HOME is where the heART is…” was a community art project initiated by “The Take Action Society” and was painted on the school grounds of Harbour View Elementary School on July 27, 2013. Funded by the 4Cs Foundation and guided by Artist Anna Stowe, this 100 foot pavement mural represents the history of Dartmouth North and all that makes the community home to its residents. There are two pieces to this visual masterpiece; the history of Dartmouth North is captured on the concrete barricades located at the driveway entrance to the school, and the community’s view of “home” adorns the pavement, driveway to driveway facing Alfred Street.
Chebucto Lane 2013:
Inspired by the success of the pilot project at Black St & Northwood, a core group of Halifax residents initiated a Placemaking project for Chebucto Lane. Community members came together over 8 months in a process which included creative workshops, history presentations on the area, school programs, art workshops and neighborhood walks and social events; all designed to bring people into a conversation about where they lived and what they wanted to see happen in their neighborhood.
Chebucto Lane was deemed as the center of the neighborhood; the connector between the schools and churches on one end, and the amenities of Quinpool Road on the other, and it was decided that it should be painted. Funding through a grant from the 4Cs Foundation,a private community arts foundation, allowed the community to purchase paint and other supplies, and work with local artist Anna Stowe on the murals design.
Painting day, on July 13th, brought together 300 Halifax residents to complete a 20 meter long mural on the street, play games, tell stories, dance to live music, BBQ, give away lemonade and chat with neighbors who were strangers before.
For this community, the painting was a way of taking control, of changing perceptions about the neighborhood and its diverse culture. The mural has since become a stopping place where people bump into each other and connect as neighbours.” Every time we walk by the mural it reminds us of how we can make change together”. – Greg Woolner
HRM Pilot Project 2012: Black Street and Northwood Terrace Intersection Painting
On July 14, 2012, neighbours came together to transform the intersection at Black Street and Northwood Terrace by painting a large community-created design on the street as part of an HRM pilot project, co-sponsored by the 4Cs Foundation. A group of community members, operating under the name of Placemaking Halifax, spearheaded this project in collaboration with HRM. It was the first municipally-supported, community-driven street painting project in Canada.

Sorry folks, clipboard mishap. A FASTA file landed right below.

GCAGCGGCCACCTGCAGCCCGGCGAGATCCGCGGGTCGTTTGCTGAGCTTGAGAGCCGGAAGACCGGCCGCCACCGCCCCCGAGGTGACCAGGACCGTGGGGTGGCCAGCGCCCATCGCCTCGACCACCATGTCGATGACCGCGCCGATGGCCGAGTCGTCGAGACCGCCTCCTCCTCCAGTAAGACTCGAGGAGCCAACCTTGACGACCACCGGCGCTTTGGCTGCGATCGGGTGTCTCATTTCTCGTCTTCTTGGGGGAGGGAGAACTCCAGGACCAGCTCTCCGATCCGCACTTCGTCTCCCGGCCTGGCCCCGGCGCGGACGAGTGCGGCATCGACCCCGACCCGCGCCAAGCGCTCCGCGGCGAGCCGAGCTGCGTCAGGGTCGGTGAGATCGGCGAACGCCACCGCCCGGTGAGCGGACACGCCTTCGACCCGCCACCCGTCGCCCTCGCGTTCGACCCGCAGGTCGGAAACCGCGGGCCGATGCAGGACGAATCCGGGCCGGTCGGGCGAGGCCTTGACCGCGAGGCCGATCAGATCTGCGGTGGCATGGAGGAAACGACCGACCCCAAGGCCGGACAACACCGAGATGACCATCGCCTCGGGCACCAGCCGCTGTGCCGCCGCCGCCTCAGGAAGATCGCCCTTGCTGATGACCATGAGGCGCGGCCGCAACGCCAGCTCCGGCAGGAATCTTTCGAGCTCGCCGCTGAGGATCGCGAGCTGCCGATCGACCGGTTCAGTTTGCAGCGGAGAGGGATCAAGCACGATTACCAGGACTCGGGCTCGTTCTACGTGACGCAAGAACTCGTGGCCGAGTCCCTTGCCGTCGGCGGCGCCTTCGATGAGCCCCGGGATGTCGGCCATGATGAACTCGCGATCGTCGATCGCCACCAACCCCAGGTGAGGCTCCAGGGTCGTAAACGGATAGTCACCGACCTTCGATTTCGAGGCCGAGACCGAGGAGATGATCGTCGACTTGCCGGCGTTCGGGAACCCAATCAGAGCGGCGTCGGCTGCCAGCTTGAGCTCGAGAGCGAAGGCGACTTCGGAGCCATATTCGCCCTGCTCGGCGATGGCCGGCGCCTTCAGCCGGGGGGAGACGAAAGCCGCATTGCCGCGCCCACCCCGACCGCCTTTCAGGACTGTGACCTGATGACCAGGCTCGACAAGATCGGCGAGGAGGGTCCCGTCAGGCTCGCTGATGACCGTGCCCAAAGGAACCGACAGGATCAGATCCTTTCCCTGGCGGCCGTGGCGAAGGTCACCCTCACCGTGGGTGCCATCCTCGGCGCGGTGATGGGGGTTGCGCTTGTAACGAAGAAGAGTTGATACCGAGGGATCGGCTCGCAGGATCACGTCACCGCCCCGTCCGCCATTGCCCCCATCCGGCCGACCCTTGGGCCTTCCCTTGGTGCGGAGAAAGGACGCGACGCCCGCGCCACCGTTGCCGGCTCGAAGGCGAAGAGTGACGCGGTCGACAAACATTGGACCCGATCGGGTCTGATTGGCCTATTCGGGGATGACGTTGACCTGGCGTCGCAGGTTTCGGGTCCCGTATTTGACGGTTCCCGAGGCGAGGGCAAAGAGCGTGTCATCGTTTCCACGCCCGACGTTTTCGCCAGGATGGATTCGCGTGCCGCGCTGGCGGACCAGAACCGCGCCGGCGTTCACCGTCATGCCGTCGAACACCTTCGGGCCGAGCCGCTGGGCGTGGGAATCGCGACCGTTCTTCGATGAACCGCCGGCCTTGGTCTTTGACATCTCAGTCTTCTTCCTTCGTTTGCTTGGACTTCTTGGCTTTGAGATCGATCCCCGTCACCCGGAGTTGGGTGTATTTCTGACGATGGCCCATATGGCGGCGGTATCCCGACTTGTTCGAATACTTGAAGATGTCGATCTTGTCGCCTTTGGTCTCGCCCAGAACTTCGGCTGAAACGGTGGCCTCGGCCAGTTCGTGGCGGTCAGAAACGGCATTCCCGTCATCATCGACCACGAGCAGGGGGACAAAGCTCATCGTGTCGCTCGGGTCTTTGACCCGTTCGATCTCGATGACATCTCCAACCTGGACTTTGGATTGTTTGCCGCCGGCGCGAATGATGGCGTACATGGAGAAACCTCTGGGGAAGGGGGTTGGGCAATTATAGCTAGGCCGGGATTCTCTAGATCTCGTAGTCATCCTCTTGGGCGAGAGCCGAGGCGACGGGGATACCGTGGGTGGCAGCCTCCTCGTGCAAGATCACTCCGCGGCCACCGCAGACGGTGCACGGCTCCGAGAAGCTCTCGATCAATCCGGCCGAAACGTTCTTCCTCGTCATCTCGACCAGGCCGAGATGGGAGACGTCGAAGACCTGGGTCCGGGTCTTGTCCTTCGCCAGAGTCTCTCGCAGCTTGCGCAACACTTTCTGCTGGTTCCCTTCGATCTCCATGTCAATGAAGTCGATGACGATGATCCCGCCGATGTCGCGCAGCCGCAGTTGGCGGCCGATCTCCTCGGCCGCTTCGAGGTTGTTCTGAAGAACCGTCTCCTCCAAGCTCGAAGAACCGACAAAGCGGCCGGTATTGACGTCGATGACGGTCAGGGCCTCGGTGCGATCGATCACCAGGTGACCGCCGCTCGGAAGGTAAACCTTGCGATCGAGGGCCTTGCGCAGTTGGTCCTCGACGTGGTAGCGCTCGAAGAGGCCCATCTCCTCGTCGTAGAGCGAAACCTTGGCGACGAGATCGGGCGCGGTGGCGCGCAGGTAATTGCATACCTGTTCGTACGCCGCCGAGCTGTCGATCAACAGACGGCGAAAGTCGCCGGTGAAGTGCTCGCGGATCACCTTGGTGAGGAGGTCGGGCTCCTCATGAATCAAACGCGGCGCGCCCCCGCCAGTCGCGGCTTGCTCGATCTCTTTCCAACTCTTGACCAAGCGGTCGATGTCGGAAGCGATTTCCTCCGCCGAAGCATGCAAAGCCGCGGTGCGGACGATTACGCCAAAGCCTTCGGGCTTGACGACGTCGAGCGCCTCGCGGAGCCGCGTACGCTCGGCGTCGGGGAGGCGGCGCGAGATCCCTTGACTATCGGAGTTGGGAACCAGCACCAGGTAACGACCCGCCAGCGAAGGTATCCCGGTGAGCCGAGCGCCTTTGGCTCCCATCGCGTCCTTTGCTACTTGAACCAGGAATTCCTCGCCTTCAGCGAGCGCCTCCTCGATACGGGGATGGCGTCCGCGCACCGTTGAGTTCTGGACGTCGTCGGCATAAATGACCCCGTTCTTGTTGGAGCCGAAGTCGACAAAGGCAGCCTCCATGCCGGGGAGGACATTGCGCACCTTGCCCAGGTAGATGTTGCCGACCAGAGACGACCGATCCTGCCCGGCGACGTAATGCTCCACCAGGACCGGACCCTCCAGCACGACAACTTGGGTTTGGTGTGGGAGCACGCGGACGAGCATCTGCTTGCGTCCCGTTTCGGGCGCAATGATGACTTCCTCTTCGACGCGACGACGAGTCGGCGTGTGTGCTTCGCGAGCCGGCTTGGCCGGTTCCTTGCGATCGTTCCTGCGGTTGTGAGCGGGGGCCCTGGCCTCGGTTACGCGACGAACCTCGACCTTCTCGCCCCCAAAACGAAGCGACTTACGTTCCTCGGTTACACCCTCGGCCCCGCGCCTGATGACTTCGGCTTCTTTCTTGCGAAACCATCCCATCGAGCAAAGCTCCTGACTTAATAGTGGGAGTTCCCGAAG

This program was inspired by Portland, Oregon’s City Repair model. In spring 2010, the model was introduced to HRM by Michael Cook from City Repair during the ArtsEngage! Symposium, organized by the 4Cs Foundation and other local partners. The City Repair model allows neighbourhoods the opportunity to organize and propose community art projects on city property. The community development model that City Repair uses aligns closely with HRM’s Community Art Program.
The project was open to all residents of the neighbourhood, who gathered several times over the spring months. First, the group shared both what they appreciate about the community and what their visions were of the future. Many drawings were created along these themes, and artists presented concepts based on these visioning and drawing sessions. Together, the community collectively decided which of the final designs would be the new face of the neighbourhood.
Painting day became a celebration with music, food, children’s activities, drumming circle, resident-led art installations, community discussions, and of course, the intersection painting. Hundreds of people came by through the day to watch and participate.
The success of this pilot project turned Placemaking into a permanent municipal program, and invites neighbourhoods to initiate projects that activate shared public spaces to give a sense of place and build community.
Northwood & Black St Street Party and Intersection Re-Painting
On July 19 2014, 2 years after the successful pilot project for the Placemaking program, the Northwood & Black St community hosted a repainting of the large street mural where these two streets intersect. Painting began at 9:30 and continued through the morning and early afternoon, with the annual street party performers and food vendors lending a festive atmosphere to the day. For more information contact Jay MacLean.
The HRM Pilot Project: Placemaking was co-sponsored by the 4Cs Foundation.
For information about the Black Street and Northwood Terrace project visit: